Friday, May 14, 12021 HE
It is week six of the virtual Tuesday Night Race (vTNR) series being put on by Coast Outdoors through Deep Cove Kayak. Here is a general overview of the event.
Here are the links to my past posts on the vTNR series: vTNR#1, vTNR#2, vTNR#3, vTNR#4, and vTNR#5.
Here is the link to the course this week on webscorer. And below is an image of the route and the link to the course in Google Maps.
Below is a virtual tour of the race course created via Google Earth Studio.
And below is an aerial view that a friend, Wil, sent me from his office window. The cockpit aerial gives a great overview of this section of Burrard Inlet and Indian Arm with the TNR starting point of Boulder Island in the centre of the fjord.
I had planned to do an evening run of this week’s TNR so that I would have the weekend free for an exploration paddle. I guess that is the downside of participating in a weekly race. You are beholden to the course. But this week’s course was going to take me into unchartered waters. This was one of the upsides of the weekly race for me, that the course would possibly bring me somewhere I otherwise would not be paddling. In any case, the bedtime of our kids was not early enough for me to get out on the water with enough daylight. So the backup plan was to try again on Friday night. Our house rules regarding TV are laxer on Friday so I figured Annie would have an okay time putting both boys done with the TV as a little added help in the pre-bedtime routine.
Luckily I was right and I was able to get out of the house by 19:30. So I was on the water just after 20:00. I left from my regular launching point at Lowry Waterfront Park. It was busier than my typical launching times with several trucks with paddleboards on the roof in and around the parking lot. But it seemed all the SUP boarders were done on the water. I did see two kayakers out on the water, one double kayak to the south towards Cates Park crossing the fjord and a single kayak to the north towards Grey Rocks Island. I used the paddle across to Boulder Island as my warm-up.
The water was fairly calm and there were a few power boaters out enjoy the sunset and some Friday night festivities. There was a light southerly wind coming up the fjord. I made my way over to the dock and got my kit to be able to record video as well as GPS. Then it was go time!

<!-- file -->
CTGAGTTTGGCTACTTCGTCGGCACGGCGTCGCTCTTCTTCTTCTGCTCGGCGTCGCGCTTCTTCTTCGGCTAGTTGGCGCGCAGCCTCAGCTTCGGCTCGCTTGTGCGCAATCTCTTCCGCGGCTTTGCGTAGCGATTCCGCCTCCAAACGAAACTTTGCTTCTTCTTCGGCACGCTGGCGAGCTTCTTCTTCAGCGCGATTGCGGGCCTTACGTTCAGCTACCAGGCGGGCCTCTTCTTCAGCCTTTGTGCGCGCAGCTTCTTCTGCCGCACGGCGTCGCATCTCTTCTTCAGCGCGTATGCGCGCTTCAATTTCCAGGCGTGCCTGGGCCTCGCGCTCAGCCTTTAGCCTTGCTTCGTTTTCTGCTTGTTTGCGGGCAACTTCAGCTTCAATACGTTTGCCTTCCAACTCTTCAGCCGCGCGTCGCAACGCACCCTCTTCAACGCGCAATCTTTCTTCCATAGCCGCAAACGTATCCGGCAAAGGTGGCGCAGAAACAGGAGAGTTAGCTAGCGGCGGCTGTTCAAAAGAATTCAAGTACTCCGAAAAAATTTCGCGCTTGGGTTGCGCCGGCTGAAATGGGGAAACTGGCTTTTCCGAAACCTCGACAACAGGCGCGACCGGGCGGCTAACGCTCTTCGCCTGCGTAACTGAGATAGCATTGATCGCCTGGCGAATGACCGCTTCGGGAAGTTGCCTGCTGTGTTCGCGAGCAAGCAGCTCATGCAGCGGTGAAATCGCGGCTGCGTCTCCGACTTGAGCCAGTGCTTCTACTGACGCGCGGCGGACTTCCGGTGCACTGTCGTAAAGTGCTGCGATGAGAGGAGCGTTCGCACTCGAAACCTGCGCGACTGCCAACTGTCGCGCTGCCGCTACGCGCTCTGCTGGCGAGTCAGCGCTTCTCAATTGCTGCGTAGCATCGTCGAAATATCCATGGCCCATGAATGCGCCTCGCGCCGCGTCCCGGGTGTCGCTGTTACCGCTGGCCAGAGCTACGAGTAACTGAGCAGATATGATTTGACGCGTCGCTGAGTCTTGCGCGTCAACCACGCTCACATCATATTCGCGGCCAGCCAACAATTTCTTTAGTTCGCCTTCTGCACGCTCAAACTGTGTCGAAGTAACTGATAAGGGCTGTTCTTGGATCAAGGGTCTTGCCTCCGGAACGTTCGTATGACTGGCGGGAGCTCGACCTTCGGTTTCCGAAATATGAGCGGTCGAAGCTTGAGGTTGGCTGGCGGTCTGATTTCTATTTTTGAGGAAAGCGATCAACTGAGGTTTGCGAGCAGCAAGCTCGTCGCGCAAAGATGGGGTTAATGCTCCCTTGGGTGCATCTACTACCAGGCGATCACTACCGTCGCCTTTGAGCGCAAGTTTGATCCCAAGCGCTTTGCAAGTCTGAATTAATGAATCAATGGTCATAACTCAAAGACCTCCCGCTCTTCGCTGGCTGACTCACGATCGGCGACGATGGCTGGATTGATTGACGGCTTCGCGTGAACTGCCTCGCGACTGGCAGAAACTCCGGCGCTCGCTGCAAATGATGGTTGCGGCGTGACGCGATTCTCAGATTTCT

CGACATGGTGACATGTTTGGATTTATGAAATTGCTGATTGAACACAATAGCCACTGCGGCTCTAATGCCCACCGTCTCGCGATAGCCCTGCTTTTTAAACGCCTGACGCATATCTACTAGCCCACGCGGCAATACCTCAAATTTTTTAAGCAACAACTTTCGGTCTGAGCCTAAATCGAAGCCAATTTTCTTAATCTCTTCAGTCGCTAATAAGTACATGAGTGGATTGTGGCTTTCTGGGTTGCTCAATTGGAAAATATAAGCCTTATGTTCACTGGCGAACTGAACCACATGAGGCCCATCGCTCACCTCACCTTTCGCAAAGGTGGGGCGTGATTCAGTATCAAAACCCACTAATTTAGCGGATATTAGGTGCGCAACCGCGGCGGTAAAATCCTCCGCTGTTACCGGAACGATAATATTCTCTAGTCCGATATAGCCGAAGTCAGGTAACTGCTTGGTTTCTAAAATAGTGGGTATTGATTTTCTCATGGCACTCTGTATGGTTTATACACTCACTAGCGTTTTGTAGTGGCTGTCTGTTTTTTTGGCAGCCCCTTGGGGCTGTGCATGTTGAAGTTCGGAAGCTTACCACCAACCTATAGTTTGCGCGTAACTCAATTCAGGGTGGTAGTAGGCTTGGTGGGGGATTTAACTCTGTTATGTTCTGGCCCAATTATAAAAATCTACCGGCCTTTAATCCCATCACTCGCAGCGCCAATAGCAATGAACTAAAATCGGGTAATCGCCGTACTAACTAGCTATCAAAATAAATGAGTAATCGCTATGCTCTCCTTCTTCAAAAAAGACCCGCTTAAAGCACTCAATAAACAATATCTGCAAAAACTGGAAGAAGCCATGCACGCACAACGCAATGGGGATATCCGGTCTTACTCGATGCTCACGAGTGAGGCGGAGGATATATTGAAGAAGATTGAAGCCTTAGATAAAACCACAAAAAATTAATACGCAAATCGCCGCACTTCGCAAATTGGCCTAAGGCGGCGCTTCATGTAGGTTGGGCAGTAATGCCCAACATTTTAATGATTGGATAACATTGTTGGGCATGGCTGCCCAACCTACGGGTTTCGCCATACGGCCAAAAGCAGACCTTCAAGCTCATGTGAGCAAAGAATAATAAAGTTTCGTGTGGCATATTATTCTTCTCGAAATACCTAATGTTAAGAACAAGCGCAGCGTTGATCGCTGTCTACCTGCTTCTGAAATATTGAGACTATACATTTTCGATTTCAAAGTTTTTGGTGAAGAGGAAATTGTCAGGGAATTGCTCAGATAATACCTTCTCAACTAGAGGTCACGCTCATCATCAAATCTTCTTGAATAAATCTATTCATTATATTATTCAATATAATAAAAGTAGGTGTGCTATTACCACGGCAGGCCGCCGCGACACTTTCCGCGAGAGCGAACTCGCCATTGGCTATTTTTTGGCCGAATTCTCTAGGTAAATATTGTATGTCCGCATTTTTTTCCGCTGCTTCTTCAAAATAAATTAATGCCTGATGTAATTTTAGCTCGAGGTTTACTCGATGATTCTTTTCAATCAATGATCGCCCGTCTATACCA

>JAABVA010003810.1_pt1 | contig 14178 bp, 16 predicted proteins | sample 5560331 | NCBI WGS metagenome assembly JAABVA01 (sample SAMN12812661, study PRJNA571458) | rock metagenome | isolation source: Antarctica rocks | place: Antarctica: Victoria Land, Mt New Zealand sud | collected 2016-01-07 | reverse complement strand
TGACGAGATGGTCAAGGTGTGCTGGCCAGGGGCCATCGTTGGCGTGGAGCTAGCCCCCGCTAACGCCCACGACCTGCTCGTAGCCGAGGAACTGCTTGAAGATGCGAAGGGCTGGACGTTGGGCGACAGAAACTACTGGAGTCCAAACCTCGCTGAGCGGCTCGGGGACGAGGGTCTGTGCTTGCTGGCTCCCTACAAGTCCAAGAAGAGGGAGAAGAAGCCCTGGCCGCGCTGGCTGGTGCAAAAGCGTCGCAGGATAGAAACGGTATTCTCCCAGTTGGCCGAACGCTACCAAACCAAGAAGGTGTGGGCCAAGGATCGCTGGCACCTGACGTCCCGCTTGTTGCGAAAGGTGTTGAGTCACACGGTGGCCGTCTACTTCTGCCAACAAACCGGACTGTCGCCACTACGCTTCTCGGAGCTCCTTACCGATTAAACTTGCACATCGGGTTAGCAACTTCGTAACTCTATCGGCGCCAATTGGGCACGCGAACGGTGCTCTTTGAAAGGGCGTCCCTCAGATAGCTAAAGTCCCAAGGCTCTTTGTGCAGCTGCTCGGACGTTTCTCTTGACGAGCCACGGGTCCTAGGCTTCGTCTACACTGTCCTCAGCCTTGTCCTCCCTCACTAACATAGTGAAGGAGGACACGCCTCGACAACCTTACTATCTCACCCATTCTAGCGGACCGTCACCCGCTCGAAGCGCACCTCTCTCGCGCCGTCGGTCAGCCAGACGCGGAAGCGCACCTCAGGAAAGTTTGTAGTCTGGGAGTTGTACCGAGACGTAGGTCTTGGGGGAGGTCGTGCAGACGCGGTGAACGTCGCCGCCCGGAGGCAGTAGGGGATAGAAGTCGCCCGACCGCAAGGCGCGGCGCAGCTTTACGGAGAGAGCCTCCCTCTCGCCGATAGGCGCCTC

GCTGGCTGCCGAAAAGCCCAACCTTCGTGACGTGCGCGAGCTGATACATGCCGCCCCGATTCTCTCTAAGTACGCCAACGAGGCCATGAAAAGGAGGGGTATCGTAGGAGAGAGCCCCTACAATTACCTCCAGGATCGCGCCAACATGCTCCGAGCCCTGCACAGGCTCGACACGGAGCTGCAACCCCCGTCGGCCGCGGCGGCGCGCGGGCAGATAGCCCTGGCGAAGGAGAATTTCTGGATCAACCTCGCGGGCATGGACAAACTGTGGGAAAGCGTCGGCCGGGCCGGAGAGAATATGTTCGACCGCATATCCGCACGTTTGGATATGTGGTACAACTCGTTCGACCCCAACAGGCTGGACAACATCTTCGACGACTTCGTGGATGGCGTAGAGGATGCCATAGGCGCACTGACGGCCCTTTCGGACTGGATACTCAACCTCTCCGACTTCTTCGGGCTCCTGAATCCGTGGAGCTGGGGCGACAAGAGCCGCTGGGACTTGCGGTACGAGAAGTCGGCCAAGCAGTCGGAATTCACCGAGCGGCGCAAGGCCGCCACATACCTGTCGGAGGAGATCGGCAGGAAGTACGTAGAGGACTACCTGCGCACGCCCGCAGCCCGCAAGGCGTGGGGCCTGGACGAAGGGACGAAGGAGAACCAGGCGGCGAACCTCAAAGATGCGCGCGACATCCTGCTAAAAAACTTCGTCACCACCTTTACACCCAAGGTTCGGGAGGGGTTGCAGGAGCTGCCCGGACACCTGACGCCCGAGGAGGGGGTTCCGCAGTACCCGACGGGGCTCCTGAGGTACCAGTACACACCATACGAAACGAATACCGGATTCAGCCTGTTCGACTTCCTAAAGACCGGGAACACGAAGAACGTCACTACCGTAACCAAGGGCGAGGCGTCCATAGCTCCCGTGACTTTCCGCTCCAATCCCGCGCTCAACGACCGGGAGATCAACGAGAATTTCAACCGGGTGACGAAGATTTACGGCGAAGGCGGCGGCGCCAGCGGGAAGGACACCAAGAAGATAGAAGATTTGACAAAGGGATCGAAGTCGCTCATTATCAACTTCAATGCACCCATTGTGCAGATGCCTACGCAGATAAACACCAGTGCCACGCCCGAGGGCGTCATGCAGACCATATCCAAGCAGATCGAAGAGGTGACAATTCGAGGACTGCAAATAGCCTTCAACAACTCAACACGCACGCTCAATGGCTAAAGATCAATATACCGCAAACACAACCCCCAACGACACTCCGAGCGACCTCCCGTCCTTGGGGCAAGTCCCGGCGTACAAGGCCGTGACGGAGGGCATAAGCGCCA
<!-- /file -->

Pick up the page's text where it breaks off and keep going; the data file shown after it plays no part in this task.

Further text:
The picture below is from the starting line at the dock looking towards Admiralty Point in Port Moody.
Here comes a nice little roller to keep the paddle interesting en route to Admiralty Point.
The waves getting a little bit closer.
And she arrives!
The water became calm again as I approached Belcarra. There were several boats positioned at the mouth of the fjord looking westward out of the inlet for the sunset. Unfortunately, I was heading southeast. Time to move so that maybe I would be able to catch the sunset on the second half of the paddle.
The image below shows Admiralty Point. This was my first time paddling beyond the point so I was curious what I would find.
East of the point is a small bay that lies between Admiralty Point and Burns Point. Below the photograph shows Burns Point in the distance with Burnaby Mountain in the background. You can see some of the buildings from Simon Fraser University (SFU) along the skyline.
As I approached Burns Point I could make out the green and white colourings of a lighthouse. Almost halfway I thought to myself. Man, I was making good time. Or was I? In the back of my mind, I recalled the racecourse description saying the lighthouse was another 3 km beyond the Admiralty Point.
Sure enough, I wasn’t as fast as I hoped. It turned out to be a false positive. Wrong lighthouse. This was the lighthouse at Burns Point.
But soon enough I would pass by some docks with greeting signs for Caraholly (or Carraholly). And then there was the lighthouse at Caraholly Point in the distance. I approached cautiously as the race description did warn of rocks. The tide was high and everything was fine. I rounded the lighthouse and then set my sights on the setting sun to the west.
It was a nice change of lighting to be heading to the west into the sunset.
There were some amazing silhouetted views with the tree line and reflections on the water.
Here are a few more pictures of the silhouetted sunset view. It doesn’t get old in my opinion. It is the mundane turned spectacular. Mundane in the “of or relating to this world or earth as contrasted with heaven” sense rather than the “banal” or “unimaginative” sense.
Now it was a race against the sun. I had packed my headlamp with me in my waist pack. But at this point, I didn’t want to stop to have to get it out. I was able to make out all the watercraft so the visibility was still good. Nonetheless, I kept a constant scan for boat traffic in all directions. I would make it to Boulder Island and then get my headlamp out for the paddle back to Lowry Waterfront Park. Below is the image of my mystery bay.
I was now around Admiralty Point and it was a straight shot to Boulder Island.
I made it back to Boulder Island in the waning moments of the twilight.
The image below gives a better representation of what the lighting was like. It was twilight but there was still good visibility for a few more minutes.
Below is my route from Google Fit.
And my statistics from Google Fit are below.
And here are this week’s results. There is a new kid in town and I am no longer the Schwarzeneggerian wolf at the top of the hill. A hungrier wolf from the bottom climbed up and took my meal. 😛
And if you made it this far, you may be interested in checking out some of the video footage in the timelapse montage below.